From the North Lawn the land slopes gently away and the house looks westwards out towards Grongaer Hill. The courtyard we find here is Aberglasney's most extraordinary and legendary feature. On three sides vast arcaded stone structures support a broad parapet walkway. The house itself stands a little apart as the fourth side, loosely closing off the rectangle. For a long time the vegetation here was so dense and the stonework in such decay that it was almost impossible to see exactly what the structures consisted of - let alone to guess their purpose.
Opposite the house the western range shelters a long arcaded walkway - the cloister or cryptoporticus - but the two side ranges are solid, pierced by deep archways. Visitors were invariably puzzled.
Almost every instance of the formal raised terraces that we know were popular in this period has since disappeared, having succumbed to Civil War depredations or to the eighteenth-century Landscape Movement, when formal enclosures beside the house were often swept away to make room for a more open parkland setting.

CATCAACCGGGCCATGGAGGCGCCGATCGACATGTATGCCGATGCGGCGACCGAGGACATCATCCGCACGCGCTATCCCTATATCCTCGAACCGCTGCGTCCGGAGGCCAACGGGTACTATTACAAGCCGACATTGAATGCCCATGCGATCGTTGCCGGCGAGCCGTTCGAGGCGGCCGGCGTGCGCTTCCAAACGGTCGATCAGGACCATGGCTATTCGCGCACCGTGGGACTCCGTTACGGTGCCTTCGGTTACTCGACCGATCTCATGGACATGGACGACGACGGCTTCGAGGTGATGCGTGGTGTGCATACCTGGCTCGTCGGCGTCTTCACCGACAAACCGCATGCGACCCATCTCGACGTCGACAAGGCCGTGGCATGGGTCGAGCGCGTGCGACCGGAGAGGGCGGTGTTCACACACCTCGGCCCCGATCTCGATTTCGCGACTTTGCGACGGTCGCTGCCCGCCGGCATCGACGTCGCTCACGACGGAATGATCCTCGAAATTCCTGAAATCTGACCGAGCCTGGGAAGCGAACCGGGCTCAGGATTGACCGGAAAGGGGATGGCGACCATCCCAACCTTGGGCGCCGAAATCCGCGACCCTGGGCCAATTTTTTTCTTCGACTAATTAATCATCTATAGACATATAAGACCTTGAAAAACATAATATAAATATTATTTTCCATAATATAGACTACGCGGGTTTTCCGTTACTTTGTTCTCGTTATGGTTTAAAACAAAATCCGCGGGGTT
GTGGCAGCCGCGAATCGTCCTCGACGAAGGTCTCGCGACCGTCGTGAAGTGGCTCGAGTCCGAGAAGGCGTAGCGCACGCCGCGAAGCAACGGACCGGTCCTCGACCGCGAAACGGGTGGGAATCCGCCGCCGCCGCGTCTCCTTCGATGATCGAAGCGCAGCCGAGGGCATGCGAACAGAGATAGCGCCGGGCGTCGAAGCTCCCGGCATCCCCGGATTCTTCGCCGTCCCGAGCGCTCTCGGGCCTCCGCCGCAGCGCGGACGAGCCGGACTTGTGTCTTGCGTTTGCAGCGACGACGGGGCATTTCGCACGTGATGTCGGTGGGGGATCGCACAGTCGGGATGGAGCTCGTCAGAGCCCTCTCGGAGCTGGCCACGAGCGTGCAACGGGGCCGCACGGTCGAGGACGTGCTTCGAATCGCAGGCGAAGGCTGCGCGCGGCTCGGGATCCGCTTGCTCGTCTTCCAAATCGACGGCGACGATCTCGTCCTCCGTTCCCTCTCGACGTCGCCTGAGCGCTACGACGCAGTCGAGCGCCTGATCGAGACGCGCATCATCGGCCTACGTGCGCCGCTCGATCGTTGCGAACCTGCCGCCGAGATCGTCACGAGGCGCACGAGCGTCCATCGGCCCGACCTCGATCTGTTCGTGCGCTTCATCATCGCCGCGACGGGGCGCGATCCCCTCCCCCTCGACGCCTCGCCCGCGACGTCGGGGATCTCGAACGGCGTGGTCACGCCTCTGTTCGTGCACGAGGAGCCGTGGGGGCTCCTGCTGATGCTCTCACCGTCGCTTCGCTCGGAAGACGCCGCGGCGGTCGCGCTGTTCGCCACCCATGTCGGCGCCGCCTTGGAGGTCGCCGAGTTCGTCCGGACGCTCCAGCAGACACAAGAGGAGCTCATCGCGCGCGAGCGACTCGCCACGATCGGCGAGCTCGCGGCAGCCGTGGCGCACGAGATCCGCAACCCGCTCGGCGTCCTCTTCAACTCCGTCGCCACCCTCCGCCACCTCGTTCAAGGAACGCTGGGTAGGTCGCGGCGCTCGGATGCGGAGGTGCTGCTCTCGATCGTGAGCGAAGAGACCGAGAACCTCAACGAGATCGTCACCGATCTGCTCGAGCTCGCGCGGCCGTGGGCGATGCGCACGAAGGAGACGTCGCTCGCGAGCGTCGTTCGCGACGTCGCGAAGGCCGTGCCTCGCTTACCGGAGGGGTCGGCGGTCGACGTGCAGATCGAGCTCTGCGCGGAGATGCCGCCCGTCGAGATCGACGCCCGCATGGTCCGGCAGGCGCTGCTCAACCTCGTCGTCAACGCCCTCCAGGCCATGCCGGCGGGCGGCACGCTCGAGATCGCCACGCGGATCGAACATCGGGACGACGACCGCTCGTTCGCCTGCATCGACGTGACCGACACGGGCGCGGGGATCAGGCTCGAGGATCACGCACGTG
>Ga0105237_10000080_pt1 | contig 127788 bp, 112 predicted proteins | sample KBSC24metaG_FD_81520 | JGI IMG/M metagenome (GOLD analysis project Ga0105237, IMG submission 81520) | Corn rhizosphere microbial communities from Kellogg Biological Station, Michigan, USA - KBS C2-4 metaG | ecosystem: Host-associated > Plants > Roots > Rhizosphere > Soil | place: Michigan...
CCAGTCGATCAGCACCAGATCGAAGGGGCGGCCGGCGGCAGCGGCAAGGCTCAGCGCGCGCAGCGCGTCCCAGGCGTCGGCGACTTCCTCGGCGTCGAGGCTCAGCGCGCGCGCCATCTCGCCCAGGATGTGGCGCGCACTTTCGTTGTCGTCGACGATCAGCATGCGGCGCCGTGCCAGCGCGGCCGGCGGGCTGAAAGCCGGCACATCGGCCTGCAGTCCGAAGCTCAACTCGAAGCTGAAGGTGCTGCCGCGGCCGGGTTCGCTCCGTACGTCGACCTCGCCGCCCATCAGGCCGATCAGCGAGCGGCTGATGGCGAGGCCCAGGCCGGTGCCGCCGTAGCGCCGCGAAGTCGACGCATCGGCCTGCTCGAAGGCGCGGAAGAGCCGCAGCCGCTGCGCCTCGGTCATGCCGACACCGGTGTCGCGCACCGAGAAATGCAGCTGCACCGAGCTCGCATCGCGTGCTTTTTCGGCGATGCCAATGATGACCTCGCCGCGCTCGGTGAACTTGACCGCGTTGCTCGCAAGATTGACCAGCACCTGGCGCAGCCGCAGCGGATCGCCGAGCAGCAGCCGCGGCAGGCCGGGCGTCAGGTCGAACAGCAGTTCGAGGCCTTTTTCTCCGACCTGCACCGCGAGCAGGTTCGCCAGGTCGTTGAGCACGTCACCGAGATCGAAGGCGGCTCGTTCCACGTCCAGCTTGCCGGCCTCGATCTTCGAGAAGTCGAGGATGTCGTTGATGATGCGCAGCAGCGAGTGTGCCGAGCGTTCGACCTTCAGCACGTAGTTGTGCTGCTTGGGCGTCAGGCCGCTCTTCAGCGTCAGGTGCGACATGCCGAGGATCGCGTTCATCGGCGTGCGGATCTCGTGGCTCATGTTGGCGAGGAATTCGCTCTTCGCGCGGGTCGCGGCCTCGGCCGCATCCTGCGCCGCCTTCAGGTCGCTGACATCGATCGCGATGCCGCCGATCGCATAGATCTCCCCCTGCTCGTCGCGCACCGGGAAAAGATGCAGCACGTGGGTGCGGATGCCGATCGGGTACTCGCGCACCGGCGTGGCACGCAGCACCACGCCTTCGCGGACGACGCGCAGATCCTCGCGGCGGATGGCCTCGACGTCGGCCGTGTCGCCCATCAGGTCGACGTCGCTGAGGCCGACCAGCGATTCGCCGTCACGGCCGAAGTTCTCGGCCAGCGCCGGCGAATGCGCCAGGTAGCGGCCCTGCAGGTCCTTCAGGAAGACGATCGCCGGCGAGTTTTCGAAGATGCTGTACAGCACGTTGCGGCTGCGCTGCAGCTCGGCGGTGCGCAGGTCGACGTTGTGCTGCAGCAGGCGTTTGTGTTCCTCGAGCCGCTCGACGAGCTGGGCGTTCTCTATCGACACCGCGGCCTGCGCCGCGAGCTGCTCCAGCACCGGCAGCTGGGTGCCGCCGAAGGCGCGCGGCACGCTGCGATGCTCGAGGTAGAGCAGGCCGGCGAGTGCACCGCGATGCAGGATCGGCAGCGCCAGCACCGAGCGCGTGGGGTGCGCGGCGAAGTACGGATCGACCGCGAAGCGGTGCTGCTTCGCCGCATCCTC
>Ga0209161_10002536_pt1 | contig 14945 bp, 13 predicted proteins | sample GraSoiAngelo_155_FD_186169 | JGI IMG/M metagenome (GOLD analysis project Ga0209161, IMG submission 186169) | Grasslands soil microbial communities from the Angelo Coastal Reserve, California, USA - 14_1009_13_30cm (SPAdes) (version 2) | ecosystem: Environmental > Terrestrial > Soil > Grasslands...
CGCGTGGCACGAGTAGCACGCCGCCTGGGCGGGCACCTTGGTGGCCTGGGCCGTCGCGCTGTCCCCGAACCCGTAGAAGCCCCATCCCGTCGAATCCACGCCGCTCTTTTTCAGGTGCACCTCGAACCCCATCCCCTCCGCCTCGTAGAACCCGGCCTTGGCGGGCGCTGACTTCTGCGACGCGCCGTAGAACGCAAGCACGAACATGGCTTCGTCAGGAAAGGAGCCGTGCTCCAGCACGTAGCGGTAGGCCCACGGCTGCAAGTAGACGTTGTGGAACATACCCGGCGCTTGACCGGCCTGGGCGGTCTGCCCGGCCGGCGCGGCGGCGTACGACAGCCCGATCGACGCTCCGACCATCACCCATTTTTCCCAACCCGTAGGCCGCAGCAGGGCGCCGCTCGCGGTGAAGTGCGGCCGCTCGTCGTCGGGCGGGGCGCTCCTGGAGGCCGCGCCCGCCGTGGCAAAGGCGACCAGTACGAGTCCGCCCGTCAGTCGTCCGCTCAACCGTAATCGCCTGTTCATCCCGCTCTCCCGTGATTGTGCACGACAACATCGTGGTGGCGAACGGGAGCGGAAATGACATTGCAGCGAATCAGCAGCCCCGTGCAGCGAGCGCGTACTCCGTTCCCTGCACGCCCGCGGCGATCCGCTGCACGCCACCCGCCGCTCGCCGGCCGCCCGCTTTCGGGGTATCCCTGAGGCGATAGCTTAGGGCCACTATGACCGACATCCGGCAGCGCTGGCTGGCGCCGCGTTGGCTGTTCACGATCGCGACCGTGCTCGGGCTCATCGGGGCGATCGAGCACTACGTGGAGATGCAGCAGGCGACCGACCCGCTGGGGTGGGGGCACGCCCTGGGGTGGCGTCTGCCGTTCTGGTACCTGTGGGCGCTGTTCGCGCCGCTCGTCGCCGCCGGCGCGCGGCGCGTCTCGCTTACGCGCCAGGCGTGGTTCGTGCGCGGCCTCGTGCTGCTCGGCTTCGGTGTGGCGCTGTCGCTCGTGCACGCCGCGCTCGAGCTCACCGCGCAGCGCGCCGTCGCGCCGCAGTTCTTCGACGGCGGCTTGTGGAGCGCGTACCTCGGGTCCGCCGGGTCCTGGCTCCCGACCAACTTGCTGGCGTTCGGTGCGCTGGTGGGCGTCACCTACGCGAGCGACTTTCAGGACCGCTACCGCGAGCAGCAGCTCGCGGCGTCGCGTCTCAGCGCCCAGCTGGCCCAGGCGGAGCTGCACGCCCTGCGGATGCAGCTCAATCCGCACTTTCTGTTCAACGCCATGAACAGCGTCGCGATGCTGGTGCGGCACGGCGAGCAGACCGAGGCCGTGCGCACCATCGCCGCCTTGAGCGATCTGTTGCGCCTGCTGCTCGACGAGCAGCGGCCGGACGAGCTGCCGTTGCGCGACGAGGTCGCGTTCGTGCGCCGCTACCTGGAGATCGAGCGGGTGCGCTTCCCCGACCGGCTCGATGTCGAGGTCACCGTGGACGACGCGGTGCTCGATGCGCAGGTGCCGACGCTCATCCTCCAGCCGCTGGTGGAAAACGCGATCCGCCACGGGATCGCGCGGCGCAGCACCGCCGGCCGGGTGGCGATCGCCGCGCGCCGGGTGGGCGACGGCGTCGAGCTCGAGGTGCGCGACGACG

Amazingly, investigation in the late 1990s revealed that Aberglasney's parapet walkway was indeed a unique survivor of a style of garden architecture that is now found only in records of lost gardens.
During the 1990s, once rampant vegetation was cleared, the sifting of layers of soil and debris began to reveal this enclosure in its true colours.
Some Flowers that can be Found Here
Below are some of the plants and flowers that can be found in this part of